Haven’t you watched people arm themselves to the teeth just to stick a few pansies in the ground? Or avoid the great outdoors entirely, with a wrinkled nose, because it’s muddy? Certainly, avoidance of dirt is the central obsession in approximately 100 million American kitchens, and the supermarket shelves are groaning with products designed not just to clean our persons and houses, but to well-nigh sterilize them.
There are costs to being too clean. Not only are you unlikely to garden, one of the theories behind the rise in allergic diseases like asthma is the "hygiene" theory: our houses are so sanitary that our immune systems are never properly primed in childhood by real germs and instead wind up over-reacting to harmless allergens.
So why are we so obsessed with cleanliness? My favorite explanation comes from Adrian Forty’s terrific book Objects of Desire: Design and Society Since 1750. We dislike dirt in part because advertising agencies sold us on the idea that we should dislike it. It was their job in the early years of the 20th century to market the first electric appliances, which were a lot more expensive than elbow grease and not a whole lot more efficient. So, some marketing geniuses hit upon this idea: emphasize the superiority of the cleaning job they do. Scare houseswives by telling them their houses are "haunted" by germs that can only be gotten rid of by purchasing an electric vacuum and a jug of Lysol. Convince them to replace their comfy, woody Edwardian kitchens and baths with gleaming white tiles, not because the tiles are easier to keep clean–the opposite in fact–but because they show the dirt and encourage one to scrub.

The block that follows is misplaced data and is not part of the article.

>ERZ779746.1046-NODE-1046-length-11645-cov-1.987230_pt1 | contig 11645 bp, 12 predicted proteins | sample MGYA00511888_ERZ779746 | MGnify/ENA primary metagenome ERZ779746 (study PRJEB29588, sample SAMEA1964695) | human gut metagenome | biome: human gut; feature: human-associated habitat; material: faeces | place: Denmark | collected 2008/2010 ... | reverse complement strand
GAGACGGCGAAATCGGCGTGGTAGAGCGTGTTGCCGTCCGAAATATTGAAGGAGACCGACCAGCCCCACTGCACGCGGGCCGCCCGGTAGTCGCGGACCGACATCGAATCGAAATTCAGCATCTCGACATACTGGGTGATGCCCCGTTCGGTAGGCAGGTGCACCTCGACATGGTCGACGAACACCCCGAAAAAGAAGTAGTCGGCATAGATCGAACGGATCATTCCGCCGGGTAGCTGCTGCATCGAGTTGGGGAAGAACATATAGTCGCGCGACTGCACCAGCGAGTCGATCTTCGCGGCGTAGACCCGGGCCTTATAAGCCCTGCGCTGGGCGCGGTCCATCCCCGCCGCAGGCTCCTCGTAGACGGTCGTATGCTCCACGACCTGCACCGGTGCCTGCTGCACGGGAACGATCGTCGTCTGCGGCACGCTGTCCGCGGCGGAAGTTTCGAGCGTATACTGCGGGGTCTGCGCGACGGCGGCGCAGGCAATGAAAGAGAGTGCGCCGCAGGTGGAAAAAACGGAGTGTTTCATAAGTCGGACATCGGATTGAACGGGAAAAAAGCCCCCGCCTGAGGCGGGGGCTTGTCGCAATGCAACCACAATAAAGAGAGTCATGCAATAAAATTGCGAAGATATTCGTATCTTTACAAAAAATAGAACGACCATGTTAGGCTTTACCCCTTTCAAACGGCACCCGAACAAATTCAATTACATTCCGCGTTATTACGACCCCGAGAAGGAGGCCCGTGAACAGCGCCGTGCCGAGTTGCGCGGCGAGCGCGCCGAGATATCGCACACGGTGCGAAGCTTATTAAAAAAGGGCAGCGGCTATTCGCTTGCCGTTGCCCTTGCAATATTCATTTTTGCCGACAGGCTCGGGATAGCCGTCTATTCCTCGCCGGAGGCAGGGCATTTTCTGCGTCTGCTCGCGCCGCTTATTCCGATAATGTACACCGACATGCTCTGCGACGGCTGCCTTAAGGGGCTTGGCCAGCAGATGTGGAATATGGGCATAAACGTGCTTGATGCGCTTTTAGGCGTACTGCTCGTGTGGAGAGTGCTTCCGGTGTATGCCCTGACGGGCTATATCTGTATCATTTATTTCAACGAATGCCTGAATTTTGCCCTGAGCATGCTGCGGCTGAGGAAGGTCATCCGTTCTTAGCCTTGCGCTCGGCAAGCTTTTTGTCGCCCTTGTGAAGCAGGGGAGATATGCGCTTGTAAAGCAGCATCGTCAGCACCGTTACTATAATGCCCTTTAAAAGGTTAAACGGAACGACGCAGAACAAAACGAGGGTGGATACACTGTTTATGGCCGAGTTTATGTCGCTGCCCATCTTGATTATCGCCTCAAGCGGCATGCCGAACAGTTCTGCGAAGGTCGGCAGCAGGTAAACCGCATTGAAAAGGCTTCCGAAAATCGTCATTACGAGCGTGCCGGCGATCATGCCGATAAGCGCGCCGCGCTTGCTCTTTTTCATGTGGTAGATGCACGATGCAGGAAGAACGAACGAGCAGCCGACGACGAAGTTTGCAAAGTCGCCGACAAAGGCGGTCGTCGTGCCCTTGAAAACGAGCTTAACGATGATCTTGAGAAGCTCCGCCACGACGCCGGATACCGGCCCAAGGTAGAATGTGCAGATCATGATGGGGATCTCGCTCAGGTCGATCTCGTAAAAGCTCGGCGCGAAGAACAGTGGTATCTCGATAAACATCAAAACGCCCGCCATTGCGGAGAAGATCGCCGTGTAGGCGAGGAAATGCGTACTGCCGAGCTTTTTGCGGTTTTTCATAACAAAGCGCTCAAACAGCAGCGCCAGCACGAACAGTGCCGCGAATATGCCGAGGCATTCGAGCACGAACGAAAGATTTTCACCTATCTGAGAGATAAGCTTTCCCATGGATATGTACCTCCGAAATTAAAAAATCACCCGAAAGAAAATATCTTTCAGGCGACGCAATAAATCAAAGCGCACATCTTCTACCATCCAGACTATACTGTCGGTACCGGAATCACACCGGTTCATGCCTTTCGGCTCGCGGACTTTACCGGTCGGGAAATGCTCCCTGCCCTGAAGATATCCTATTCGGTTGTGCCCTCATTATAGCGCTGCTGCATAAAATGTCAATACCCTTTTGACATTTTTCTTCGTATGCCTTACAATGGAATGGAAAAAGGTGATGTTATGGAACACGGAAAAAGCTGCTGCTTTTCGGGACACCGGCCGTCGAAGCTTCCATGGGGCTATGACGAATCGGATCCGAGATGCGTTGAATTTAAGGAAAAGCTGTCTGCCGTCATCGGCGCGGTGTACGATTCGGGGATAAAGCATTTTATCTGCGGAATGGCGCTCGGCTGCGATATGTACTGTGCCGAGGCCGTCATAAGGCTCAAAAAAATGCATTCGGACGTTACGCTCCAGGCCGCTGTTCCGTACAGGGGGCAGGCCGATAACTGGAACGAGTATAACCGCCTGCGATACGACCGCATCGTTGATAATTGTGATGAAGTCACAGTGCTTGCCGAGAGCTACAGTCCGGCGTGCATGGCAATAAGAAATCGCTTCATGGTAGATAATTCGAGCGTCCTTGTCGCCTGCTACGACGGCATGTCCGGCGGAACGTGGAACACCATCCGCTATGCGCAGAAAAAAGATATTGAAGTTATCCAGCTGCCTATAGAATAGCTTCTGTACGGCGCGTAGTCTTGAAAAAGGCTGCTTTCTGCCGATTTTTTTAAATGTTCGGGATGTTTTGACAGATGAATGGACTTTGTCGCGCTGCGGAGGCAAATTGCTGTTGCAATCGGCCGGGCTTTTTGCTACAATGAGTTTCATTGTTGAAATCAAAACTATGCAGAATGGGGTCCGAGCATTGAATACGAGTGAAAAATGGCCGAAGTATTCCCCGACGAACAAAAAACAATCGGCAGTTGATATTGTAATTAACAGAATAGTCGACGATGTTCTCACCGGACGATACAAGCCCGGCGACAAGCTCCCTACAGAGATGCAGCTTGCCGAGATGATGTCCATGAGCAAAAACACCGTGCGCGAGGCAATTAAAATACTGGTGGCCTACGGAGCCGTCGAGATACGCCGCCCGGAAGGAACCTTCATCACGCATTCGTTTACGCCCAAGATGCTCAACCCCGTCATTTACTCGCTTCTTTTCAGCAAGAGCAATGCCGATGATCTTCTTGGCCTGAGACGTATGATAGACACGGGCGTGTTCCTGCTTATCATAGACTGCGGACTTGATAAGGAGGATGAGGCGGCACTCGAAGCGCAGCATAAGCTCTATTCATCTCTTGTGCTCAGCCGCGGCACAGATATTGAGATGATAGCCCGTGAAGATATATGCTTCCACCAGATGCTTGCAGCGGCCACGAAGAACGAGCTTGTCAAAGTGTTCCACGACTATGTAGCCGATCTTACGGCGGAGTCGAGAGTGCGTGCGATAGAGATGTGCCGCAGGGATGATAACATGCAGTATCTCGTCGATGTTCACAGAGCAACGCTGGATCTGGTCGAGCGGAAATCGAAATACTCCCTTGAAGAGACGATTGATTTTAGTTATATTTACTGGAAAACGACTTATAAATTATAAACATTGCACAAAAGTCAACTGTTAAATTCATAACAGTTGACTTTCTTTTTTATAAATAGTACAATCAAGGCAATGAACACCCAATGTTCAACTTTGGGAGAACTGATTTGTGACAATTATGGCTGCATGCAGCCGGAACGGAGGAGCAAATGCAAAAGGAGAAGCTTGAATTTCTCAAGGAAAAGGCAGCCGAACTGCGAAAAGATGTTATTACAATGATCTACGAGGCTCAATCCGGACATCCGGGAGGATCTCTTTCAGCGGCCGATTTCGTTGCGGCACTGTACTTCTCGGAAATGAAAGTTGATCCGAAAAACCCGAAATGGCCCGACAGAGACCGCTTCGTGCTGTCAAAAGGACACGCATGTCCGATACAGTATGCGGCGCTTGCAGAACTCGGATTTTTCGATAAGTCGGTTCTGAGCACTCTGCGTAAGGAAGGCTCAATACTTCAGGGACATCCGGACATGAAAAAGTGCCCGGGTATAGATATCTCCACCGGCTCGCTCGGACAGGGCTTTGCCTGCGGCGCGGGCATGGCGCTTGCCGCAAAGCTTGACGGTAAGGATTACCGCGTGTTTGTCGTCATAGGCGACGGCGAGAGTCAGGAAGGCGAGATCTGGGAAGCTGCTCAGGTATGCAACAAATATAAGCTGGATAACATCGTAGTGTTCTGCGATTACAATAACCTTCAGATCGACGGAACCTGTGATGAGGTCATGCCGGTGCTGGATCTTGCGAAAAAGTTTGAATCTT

So, here we are, "haunted" people who can’t tell the difference between loam and disease and who don’t recognize that good health resides in working the soil. And that fear of the soil makes us both sick and silly.